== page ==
Inflation was the big economic story of 2022. For agriculture, while rising prices complicated decision-making, they generally broke in producers’ favor, with commodity prices outpacing rising input costs by enough to remain profitable, according to the latest survey of farm bankers by the Federal Reserve Bank of Minneapolis.
Farm incomes overwhelmingly increased in the final three months of 2022, said lenders responding to the Minneapolis Fed’s quarterly agricultural credit conditions survey, conducted in January. The growth in incomes also led to increased loan repayment rates, while loan demand decreased and renewals held steady. Farmland values increased from a year earlier, and cash rents increased as well. The outlook for the beginning of 2023 remained positive, with survey respondents predicting further growth in farm incomes and spending.
Farm income, household spending, and capital investment
Numerous bankers noted the favorable conditions. A South Dakota banker noted gains in net worth and working capital “even though our yields were down. … With higher prices on grain and cattle as well as insurance indemnity payments, our customers are faring well.”
Most of their colleagues around the region agreed, as nearly 3 in 4 respondents reported that farm incomes increased in the fourth quarter of 2023 compared with the same period a year earlier. Only 4 percent said incomes declined (see chart). Two-thirds of lenders said spending by farm households increased in the fourth quarter, with most of the remainder reporting that it was flat.
A slightly smaller share of respondents—45 percent—indicated that capital spending by agricultural producers increased. “We are seeing some caution on the capital purchases. Less machinery and equipment being bought (maybe less new equipment is available),” speculated a Minnesota lender.
Farmers used higher-than-expected income for a variety of things. Most often they were paying down debt or increasing savings, according to survey responses.
Nearly half of lenders reported that the rate of repayment on agricultural loans increased in the fourth quarter from a year earlier, and the remainder reported that repayment rates were unchanged; no lenders said repayment decreased. Meanwhile, loan renewal activity was steady, according to 69 percent of lenders, while 20 percent said renewal activity decreased.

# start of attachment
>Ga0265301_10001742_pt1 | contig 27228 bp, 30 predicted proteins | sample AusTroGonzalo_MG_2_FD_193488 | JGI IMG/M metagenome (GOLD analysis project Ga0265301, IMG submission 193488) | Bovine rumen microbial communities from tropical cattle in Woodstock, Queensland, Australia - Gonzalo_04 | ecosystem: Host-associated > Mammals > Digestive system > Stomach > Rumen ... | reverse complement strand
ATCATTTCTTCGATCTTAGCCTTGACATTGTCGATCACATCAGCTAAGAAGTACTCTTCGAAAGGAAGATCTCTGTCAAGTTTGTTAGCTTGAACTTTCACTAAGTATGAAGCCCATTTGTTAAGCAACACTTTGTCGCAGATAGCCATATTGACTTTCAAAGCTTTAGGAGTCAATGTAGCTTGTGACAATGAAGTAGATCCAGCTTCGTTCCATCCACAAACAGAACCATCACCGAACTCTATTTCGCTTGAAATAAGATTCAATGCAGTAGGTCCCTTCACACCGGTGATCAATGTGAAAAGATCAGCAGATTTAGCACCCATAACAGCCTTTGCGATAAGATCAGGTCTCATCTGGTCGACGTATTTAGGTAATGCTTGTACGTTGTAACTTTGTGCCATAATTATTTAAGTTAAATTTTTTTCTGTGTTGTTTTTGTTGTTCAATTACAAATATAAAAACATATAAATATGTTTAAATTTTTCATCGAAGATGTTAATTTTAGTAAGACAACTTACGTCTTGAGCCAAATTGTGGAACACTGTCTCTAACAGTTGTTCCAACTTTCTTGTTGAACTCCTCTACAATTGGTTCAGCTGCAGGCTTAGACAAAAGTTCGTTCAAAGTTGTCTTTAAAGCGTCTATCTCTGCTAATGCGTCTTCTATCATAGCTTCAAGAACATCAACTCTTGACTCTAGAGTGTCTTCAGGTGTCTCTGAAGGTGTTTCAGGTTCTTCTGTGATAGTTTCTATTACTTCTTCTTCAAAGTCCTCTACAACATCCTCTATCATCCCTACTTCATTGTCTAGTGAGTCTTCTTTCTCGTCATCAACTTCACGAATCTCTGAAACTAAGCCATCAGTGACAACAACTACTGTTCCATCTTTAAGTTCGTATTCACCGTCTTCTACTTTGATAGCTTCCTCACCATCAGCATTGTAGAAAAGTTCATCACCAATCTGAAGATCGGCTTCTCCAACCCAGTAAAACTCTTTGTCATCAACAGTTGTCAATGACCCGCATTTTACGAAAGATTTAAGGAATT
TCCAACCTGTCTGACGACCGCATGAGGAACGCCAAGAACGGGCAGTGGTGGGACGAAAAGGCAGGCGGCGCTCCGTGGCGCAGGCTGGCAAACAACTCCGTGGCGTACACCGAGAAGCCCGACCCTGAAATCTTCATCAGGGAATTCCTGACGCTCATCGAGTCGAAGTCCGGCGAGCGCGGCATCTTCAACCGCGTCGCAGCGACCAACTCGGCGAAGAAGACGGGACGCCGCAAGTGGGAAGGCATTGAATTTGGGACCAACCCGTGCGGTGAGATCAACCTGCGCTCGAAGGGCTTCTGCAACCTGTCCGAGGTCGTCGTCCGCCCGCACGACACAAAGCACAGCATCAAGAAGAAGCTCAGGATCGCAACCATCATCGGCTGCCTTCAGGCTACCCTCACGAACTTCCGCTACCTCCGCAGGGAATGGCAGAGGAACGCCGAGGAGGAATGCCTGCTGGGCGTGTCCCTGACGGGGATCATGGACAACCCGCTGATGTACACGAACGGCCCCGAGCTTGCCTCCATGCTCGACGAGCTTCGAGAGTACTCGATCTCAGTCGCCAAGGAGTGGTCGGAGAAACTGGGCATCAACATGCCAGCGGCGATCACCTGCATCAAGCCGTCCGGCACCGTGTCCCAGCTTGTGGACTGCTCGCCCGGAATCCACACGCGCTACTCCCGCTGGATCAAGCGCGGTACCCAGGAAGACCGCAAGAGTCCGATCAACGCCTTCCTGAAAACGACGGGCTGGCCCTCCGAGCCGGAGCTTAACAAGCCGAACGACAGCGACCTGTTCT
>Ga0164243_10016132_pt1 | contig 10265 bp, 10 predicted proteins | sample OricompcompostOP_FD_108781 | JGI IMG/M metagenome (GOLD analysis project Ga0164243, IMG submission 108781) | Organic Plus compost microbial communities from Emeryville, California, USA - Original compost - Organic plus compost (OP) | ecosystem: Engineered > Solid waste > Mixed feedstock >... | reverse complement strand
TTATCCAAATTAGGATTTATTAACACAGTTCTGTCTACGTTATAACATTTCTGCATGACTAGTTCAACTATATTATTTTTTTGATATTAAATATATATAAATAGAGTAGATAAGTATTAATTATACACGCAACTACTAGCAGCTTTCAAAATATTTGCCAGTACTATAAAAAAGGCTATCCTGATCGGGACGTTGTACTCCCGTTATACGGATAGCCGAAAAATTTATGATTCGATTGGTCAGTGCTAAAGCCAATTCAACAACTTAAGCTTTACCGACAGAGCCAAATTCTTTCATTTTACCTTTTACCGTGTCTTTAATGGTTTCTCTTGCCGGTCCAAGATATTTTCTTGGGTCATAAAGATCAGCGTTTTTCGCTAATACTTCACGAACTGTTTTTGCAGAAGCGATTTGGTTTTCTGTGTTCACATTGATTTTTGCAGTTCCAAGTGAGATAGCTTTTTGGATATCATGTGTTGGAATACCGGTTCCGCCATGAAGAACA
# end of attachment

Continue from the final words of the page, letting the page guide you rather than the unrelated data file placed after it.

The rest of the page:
With incomes up, demand for loans fell from a year earlier for 35 percent of bankers, while 16 percent reported an increase in loan demand. Fixed and variable interest rates on operating, machinery, and real estate loans each increased by more than a whole percentage point from their third-quarter levels, according to respondents. Most lenders reported no change in collateral requirements on loans, though 8 percent said they increased them.
Cash rents and land values
About half of all lenders across the district reported that the volume of land sales increased in their areas in 2022, while 12 percent said the number of sales decreased. “The number of land sales are higher, mainly due to estate sales from non-farming heirs,” wrote a Minnesota lender. A Wisconsin contact said that while recreational land sales to non-farmers increased, “some of it is being rented back to local farmers.”
Cropland values continued to climb in the final three months of 2022, and cash rents also increased. Nonirrigated cropland values increased 18 percent on average across the district compared with a year earlier, while cash rents for that land increased 10 percent. Irrigated farmland values rose 16 percent on average, while ranchland values rose 12 percent.
Lenders were cautiously optimistic in their outlook, as 39 percent of ag lenders predicted higher incomes in the first quarter of 2023, while 45 percent expected stable income. “Cash flow projections show a less profitable 2023 plan, but still, lots of cash on hand,” wrote a South Dakota banker.
The outlooks for capital investment and household spending were also positive, with more than a third of respondents anticipating each to increase. Expectations call for increased demand for loans on balance in first-quarter 2023. The outlook for loan repayment was also greater on balance, while renewals and extensions were broadly expected to remain steady.
|Percent of respondents who reported decreased levels for the past three months compared with the same period last year:|
|Rate of loan repayments||–||–||–||–||–||–|
|Net farm income||–||50||–||7||–||4|
|Farm household spending||–||50||–||14||–||6|
|Farm capital spending||20||100||20||21||–||22|
|Percent of respondents who reported increased levels for the past three months compared with the same period last year:|
|Loan renewals or extensions||–||–||30||7||33||10|
|Referrals to other lenders||–||50||–||–||–||2|
|Amount of collateral required||5||–||10||14||–||8|
|Percent of respondents who expect decreased levels for the next three months:|
|Rate of loan repayments||10||–||10||–||–||6|
|Net farm income||10||50||20||14||33||16|
|Farm household spending||–||50||10||14||33||10|
|Farm capital spending||10||100||20||21||33||20|
|Percent of respondents who expect increased levels for the next three months:|
|Loan renewals or extensions||5||–||20||8||33||12|
|Referrals to other lenders||–||50||–||–||–||2|
|Amount of collateral required||5||–||10||15||–||10|